There’s No Switch Genshin Impact, So I Make Do With a PS5 Controller

I don't feel so guilty about using up Original Resin anymore, either.

For the Nintendo Switch, Genshin Impact seems like a slam dunk. Sadly that’s not to be (at least not yet). The game is exclusive across consoles to the PlayStation 4 and PlayStation 5. Though even that doesn’t fit my needs very well. See, while the game features crossplay across all versions, there is no save transfer to or from those systems, specifically. That’s a bummer since I’d love to play on my TV. Yet my progress is tied to the PC and phone versions. Genshin Impact on Switch could of course fill every gap at once — especially given how much I’ve come to play the game in bed thanks to its “Original Resin” system. Whether a Switch port ever happens or not, though, at least now I’ve finally got controller support for my favorite PlayStation accessory.

The DualSense is a great little device. It’s hefty without feeling clunky; all its buttons just feel right. At least to someone who’s been trained on PlayStation games since the 90s (e.g. me). I previously paired my DualShock 4 (the previous Sony controller) to my iPad and iPhone over Bluetooth. Unfortunately, it was just too hard to go back. The device feels light and cheap by comparison. My Xbox controller felt a little better, but it’s almost too weighty to lug around my house, pull up in bed, and heft up in front of a smartphone. It wasn’t quite right.

More Genshin Impact:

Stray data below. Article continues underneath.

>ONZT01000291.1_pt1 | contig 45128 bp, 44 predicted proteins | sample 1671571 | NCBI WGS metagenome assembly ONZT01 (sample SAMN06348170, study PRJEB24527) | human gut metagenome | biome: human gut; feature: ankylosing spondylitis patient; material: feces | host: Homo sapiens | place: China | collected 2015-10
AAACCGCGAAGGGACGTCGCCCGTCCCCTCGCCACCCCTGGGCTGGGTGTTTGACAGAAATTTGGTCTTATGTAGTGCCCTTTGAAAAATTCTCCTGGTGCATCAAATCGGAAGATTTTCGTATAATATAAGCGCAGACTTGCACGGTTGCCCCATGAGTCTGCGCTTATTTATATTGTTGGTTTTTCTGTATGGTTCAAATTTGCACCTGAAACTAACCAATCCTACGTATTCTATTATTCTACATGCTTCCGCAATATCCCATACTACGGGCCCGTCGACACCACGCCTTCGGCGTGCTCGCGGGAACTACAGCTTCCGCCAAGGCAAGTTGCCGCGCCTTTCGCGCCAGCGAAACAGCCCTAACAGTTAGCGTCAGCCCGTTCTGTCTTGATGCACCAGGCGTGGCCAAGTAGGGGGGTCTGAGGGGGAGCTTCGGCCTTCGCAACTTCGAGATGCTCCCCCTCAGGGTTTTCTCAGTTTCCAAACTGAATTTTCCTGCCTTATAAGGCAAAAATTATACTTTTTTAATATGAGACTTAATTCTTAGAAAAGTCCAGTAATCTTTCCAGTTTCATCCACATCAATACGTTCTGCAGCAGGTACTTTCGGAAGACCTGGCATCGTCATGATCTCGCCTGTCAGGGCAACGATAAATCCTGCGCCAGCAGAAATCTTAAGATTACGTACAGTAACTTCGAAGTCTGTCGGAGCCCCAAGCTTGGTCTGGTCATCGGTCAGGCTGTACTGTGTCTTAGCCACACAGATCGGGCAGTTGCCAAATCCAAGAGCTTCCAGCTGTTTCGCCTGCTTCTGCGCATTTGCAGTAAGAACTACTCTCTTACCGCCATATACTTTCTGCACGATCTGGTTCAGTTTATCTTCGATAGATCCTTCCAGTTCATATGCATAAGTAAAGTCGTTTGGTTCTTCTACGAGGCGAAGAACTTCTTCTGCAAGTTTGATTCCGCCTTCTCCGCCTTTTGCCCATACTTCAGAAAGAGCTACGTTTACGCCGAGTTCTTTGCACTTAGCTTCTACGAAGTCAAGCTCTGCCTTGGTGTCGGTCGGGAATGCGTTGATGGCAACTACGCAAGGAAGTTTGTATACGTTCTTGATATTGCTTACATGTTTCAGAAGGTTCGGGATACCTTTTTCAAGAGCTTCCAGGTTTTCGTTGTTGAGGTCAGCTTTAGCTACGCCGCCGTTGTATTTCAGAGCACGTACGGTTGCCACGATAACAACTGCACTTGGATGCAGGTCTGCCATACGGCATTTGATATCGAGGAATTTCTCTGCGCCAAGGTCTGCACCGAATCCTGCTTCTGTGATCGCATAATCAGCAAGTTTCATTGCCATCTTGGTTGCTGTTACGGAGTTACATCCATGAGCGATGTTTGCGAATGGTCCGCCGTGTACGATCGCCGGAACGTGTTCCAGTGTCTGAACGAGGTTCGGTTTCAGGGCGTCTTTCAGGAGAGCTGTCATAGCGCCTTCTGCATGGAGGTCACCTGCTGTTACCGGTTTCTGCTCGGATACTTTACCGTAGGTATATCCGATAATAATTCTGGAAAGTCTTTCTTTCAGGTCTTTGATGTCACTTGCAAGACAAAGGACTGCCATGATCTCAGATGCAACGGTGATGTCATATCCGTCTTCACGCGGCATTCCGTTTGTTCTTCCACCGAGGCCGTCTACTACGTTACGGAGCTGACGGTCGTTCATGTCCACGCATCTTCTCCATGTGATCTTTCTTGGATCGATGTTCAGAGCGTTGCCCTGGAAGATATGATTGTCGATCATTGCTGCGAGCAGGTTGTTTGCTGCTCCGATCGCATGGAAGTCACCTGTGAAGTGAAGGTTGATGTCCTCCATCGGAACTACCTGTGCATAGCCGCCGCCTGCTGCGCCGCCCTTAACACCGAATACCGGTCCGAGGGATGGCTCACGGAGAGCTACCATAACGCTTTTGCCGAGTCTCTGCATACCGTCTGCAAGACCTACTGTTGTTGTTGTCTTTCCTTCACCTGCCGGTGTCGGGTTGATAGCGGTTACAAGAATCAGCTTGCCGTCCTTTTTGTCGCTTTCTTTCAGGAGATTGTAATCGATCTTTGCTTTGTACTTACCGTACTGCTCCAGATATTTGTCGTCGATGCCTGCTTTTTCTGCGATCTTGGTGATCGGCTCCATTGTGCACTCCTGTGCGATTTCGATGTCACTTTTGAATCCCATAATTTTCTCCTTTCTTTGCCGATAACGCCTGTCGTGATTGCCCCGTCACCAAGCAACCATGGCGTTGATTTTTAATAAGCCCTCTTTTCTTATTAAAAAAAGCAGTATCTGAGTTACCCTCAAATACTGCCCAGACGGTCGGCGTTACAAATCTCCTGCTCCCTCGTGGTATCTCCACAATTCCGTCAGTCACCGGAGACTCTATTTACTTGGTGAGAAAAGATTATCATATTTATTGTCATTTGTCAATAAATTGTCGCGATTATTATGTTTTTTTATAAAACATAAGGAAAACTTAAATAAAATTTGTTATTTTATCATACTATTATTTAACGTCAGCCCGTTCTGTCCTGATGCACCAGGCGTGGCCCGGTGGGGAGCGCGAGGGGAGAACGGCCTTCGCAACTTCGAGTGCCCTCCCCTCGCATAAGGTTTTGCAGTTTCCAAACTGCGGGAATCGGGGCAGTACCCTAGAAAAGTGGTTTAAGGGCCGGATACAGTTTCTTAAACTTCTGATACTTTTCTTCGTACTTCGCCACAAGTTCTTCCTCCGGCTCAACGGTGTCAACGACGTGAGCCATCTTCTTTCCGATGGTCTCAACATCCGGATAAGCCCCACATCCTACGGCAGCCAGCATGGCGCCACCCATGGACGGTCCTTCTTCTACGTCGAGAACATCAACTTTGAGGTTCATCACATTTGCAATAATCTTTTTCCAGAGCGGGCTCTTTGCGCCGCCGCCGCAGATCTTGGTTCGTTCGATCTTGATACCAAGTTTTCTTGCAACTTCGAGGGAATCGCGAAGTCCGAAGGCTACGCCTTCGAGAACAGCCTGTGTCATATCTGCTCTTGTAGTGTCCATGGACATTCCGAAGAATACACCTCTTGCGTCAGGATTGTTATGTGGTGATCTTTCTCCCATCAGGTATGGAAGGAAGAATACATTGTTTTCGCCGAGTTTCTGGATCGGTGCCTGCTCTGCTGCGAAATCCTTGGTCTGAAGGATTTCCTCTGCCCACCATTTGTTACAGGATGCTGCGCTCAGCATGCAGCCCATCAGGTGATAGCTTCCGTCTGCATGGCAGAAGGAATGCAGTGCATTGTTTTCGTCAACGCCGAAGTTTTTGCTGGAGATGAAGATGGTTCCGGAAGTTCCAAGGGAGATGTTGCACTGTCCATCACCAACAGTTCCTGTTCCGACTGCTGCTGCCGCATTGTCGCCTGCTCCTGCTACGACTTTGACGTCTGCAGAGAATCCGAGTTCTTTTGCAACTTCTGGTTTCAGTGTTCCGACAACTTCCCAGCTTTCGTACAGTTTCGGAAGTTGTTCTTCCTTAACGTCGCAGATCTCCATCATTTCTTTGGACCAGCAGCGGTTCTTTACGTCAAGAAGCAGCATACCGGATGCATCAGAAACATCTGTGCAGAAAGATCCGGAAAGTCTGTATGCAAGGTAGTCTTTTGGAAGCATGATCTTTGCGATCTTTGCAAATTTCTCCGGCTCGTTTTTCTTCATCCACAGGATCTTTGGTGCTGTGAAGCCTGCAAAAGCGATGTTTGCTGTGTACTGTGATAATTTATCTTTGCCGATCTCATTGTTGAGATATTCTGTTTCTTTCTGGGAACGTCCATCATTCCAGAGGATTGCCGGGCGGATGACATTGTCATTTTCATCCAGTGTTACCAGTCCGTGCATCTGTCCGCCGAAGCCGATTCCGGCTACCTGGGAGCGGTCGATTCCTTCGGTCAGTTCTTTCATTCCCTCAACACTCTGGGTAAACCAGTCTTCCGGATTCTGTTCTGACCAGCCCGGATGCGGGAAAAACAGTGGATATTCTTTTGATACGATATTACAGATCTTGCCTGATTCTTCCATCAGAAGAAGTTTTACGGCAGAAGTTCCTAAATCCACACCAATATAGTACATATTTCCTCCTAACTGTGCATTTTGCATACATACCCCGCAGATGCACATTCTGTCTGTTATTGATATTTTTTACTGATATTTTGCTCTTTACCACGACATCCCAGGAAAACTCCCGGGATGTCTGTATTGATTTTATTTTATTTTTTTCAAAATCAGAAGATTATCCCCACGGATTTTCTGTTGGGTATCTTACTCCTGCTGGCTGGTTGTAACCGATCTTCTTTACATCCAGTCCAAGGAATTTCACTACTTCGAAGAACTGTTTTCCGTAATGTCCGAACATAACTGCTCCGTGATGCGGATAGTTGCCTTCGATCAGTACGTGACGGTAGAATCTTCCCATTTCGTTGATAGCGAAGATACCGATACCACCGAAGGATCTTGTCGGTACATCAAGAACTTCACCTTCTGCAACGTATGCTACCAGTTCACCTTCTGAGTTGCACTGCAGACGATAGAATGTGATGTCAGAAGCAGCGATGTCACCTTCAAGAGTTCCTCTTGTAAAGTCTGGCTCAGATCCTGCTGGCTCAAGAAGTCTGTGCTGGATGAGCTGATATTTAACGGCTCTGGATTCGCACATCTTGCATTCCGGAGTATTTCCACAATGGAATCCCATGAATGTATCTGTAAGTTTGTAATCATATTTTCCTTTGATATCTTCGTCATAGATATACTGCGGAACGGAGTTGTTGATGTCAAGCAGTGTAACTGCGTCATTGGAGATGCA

iOS update 14.5.1 finally added PS5 controller support for Apple devices — and thus for Genshin Impact on my phone. I’ve still had nothing but headaches getting it to work with the game on PC. But for the purposes of laying down with my cat and burning off some Original Resin before sleepy time, the DualSense is perfect. Particularly because of the way Original Resin in Genshin Impact works.

It’s a pretty standard “energy system” akin to other gacha games. Obtaining rewards from certain activities requires some amount of Resin (typically between 20 and 40 units), which regenerates over time (once every eight minutes in the real world). That can mean a really long wait, so it’s often good to use up as much as possible before going to bed. That way the juice refills overnight. The issue is that most Resin activities are twitchy, complicated affairs. They’re usually boss fights and special trials in dungeons called “Domains.” Playing with a touchscreen doesn’t always cut it.

Enter the aforementioned controller. Playing with my DualSense makes beating a Hypostasis possible. Domains become a breeze. Overall, the experience is just a lot more pleasant, and I don’t feel like I’m wasting Resin by grinding easy, less important content like Ley Line Outcrops.

The process isn’t perfect, though. The onscreen prompts can only show Xbox buttons as far as I can determine. Not to mention Genshin Impact controller support across the board is a little strange. Despite the Microsoft themed buttons, it uses the old school PlayStation mapping; Circle is confirm and Cross is cancel. I switch those around any time I sync I new device. Even that feels a little hinky, though, since the menus don’t work with the D-pad. You’re locked into navigating with the analog sticks.

Problems aside, this is the best portable experience I’ve had with Genshin Impact. Switch support might never come, but in the meantime playing with the game propped up on a copy of Continental Op short stories works well enough. And my cat appreciates having me to stretch out on top of again.